Young Joel has been diagnosed with something no one ever wants to hear – cancer. Follow the story of the Green family as they struggle through the hardships of their child’s battle with this deadly disease.
That Dragon, Cancer is a story-driven point-and-click type game that plays a lot more like an interactive movie. You’ll view the story through a variety of perspectives, though mainly through that of Joel’s parents. The game is a heavy and emotional ride that will take you over four years of their lives as they struggle with the young boy’s deadly disease. You’ll see the high moments, the low moments, and everything in between.
One of the big themes in That Dragon, Cancer is religion. Even though I’m not very religious myself, I really felt that That Dragon, Cancer handled the subject extremely well. From my experience in games, it’s either done completely over the top or absolutely horrendously. While some people may find take offense at that Christianity themes present, don’t let it undermine the entire game for you.
While I stated that the game plays a lot more like a movie, it does have a handful of moments that will give you quite a bit of interactivity. These moments come in the form of fun little “mini” games that are used as alternate story-telling methods. The two that really stuck out to me were a racing game in which you go through the halls of the hospital in a wagon collecting the medicines that Joel needs, and a side-scrolling arcade game in which Joel goes to face a dragon. I felt both worked absolutely fantastically as storytelling methods, and the end of the arcade style one had me tearing up a bit.
As I also stated before, this game is an absolute emotional rollercoaster ride. You’ll see the high moments of Joel playing in a park or feeding ducks, and you’ll see the low moments of him just crying and crying from being in pain. You’ll see as the family struggles internally with everything that is happening. I absolutely love story-driven things like this, and That Dragon, Cancer absolutely fulfills that role.
Besides the subject matter, the other thing that drew me towards this game was the art style. These aren’t your typical character models you’ll see in other games. These models are an abstract style that I found to be quite unique. Additionally, the music and voices are completely on point, with the voices coming directly from the family (and others involved in this tale). All of this comes together to help build the atmosphere of the game, and will also help in making you feel even more emotional.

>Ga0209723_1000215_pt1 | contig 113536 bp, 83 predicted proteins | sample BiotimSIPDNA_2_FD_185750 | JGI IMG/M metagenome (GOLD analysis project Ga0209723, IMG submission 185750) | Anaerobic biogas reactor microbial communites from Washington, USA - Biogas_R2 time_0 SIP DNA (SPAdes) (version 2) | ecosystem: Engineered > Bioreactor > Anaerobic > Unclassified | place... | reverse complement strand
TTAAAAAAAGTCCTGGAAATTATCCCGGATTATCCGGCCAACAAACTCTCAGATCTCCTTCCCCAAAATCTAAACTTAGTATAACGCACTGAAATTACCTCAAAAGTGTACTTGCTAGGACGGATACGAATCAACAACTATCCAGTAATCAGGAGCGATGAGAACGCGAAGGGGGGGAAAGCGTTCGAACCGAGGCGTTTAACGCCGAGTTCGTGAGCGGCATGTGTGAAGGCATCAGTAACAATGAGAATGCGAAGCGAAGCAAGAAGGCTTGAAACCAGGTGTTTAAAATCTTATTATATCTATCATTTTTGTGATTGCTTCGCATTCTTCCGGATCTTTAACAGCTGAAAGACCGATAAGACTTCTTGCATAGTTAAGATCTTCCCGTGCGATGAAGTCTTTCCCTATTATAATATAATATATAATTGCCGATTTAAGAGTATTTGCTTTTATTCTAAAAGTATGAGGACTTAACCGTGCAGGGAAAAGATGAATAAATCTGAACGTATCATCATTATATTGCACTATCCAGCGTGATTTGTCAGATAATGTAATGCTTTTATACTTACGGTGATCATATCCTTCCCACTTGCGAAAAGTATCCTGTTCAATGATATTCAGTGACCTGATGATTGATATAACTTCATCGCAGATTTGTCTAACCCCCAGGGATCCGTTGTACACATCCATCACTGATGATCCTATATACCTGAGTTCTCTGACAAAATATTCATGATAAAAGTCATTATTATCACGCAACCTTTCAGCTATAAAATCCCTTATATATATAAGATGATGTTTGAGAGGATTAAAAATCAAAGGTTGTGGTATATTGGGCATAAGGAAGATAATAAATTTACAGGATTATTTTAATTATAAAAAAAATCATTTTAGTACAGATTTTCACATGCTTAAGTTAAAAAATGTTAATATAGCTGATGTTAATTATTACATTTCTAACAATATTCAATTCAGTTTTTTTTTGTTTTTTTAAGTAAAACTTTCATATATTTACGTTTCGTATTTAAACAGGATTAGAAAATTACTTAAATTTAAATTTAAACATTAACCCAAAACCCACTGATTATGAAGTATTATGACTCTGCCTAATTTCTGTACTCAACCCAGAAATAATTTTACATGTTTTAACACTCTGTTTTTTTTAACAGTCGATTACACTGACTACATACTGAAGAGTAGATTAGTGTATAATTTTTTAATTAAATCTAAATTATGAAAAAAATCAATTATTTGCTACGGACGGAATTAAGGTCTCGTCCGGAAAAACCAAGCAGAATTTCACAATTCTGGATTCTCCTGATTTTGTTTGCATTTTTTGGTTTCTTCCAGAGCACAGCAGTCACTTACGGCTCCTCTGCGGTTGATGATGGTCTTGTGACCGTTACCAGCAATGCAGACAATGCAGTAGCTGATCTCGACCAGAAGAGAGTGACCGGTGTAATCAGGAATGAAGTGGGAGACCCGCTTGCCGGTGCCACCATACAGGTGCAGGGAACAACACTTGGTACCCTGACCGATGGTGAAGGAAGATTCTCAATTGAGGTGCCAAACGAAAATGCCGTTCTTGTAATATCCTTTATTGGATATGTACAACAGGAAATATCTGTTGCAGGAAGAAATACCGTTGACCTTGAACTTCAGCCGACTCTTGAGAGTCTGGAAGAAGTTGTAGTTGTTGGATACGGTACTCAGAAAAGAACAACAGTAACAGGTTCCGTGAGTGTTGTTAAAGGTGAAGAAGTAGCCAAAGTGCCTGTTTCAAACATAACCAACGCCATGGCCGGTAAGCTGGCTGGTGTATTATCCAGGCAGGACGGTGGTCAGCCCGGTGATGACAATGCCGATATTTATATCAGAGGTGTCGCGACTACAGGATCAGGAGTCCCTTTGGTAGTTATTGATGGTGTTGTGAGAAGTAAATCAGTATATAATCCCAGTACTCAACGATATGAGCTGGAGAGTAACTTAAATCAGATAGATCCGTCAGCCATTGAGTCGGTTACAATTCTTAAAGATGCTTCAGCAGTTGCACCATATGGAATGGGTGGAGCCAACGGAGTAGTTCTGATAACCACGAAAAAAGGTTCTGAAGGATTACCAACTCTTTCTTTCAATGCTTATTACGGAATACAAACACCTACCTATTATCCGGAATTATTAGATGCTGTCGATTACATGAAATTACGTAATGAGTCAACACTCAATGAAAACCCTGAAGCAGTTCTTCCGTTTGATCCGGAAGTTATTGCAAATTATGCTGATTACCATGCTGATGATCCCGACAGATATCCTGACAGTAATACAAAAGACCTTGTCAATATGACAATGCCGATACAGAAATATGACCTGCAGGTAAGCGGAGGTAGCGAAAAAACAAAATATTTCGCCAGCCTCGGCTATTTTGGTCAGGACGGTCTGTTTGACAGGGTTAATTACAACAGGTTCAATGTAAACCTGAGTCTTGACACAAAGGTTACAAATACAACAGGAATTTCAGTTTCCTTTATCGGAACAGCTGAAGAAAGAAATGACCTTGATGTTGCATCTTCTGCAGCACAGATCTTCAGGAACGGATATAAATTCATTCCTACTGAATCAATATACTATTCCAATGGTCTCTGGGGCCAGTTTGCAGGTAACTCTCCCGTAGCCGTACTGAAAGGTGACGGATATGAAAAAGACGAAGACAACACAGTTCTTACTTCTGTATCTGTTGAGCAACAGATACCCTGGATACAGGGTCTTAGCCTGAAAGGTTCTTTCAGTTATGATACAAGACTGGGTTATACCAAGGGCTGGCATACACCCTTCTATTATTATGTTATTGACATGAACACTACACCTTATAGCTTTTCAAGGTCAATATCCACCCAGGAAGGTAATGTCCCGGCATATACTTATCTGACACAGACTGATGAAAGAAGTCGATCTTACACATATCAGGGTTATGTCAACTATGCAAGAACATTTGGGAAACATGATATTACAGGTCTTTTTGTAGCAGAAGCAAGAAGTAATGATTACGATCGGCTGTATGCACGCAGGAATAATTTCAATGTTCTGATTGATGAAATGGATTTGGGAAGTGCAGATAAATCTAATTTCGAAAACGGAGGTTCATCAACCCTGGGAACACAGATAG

There were some things within That Dragon, Cancer that I questioned if that’s how they should be. During one scene, Joel’s father is trying to give him some juice to help calm him down. During this entire time, Joel isn’t visible at all, even though you can hear him. This lead to his father looking like he was just holding his arms oddly while you hear the crying of Joel. You are also supposed to look into his crib at different points of this scene, but it becomes difficult as you can’t actually see him.
One of my major, and only, criticisms of this game is the price point. $14.99 for a game you’ll only play through once and that only comes in a couple hours to play through is not something that says “good value” to me. Yes, the game looks gorgeous, but it is also a bit overpriced. I ended up having to wait for the game to finally go on sale (50% off), and that was the point at which I felt the price was worth the length. As I have stated in prior reviews, I am someone who cares about the length of a game compared to the price, and this simply doesn’t feel worth $14.99 for being something you’ll only play through once and isn’t exceptionally long.
With all of that said, do I recommend That Dragon, Cancer? I do – if you can find it on sale for a good price. I thoroughly enjoyed the story and the art style, though you do need to note that there are strong religious themes throughout. I do applaud the Green family for sharing their story with the world, and as someone who is presently dealing with the struggle of a family member with cancer, I also thank them for sharing this story. So, as long as you can find the game on sale and are okay with the religious themes, then go get That Dragon, Cancer if you want a good, emotional story.
That Dragon, Cancer Review Score
That Dragon, Cancer is available now for purchase on Steam.